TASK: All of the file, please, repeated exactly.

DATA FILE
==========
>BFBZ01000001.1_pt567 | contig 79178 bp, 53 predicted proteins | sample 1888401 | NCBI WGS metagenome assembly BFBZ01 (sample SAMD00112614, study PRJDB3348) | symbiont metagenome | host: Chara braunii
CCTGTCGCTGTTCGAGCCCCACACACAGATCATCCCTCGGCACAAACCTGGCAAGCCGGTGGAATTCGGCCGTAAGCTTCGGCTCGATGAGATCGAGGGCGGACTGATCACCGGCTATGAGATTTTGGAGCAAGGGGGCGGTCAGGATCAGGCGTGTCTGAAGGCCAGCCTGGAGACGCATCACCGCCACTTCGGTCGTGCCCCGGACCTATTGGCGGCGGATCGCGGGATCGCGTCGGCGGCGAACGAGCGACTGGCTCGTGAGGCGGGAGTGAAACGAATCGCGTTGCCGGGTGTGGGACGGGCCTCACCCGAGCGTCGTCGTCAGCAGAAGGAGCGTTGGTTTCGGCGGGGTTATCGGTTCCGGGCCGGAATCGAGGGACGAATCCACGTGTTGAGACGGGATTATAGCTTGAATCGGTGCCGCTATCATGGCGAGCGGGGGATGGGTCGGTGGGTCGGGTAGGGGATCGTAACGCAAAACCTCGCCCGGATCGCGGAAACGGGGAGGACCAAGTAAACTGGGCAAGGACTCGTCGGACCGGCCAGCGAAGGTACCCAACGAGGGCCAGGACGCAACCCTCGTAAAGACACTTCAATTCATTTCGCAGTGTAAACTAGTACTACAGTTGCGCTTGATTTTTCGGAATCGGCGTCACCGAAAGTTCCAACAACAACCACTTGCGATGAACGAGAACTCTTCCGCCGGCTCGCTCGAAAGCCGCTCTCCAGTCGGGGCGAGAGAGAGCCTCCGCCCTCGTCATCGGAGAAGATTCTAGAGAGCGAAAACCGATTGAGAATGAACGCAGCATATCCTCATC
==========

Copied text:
>BFBZ01000001.1_pt567 | contig 79178 bp, 53 predicted proteins | sample 1888401 | NCBI WGS metagenome assembly BFBZ01 (sample SAMD00112614, study PRJDB3348) | symbiont metagenome | host: Chara braunii
CCTGTCGCTGTTCGAGCCCCACACACAGATCATCCCTCGGCACAAACCTGGCAAGCCGGTGGAATTCGGCCGTAAGCTTCGGCTCGATGAGATCGAGGGCGGACTGATCACCGGCTATGAGATTTTGGAGCAAGGGGGCGGTCAGGATCAGGCGTGTCTGAAGGCCAGCCTGGAGACGCATCACCGCCACTTCGGTCGTGCCCCGGACCTATTGGCGGCGGATCGCGGGATCGCGTCGGCGGCGAACGAGCGACTGGCTCGTGAGGCGGGAGTGAAACGAATCGCGTTGCCGGGTGTGGGACGGGCCTCACCCGAGCGTCGTCGTCAGCAGAAGGAGCGTTGGTTTCGGCGGGGTTATCGGTTCCGGGCCGGAATCGAGGGACGAATCCACGTGTTGAGACGGGATTATAGCTTGAATCGGTGCCGCTATCATGGCGAGCGGGGGATGGGTCGGTGGGTCGGGTAGGGGATCGTAACGCAAAACCTCGCCCGGATCGCGGAAACGGGGAGGACCAAGTAAACTGGGCAAGGACTCGTCGGACCGGCCAGCGAAGGTACCCAACGAGGGCCAGGACGCAACCCTCGTAAAGACACTTCAATTCATTTCGCAGTGTAAACTAGTACTACAGTTGCGCTTGATTTTTCGGAATCGGCGTCACCGAAAGTTCCAACAACAACCACTTGCGATGAACGAGAACTCTTCCGCCGGCTCGCTCGAAAGCCGCTCTCCAGTCGGGGCGAGAGAGAGCCTCCGCCCTCGTCATCGGAGAAGATTCTAGAGAGCGAAAACCGATTGAGAATGAACGCAGCATATCCTCATC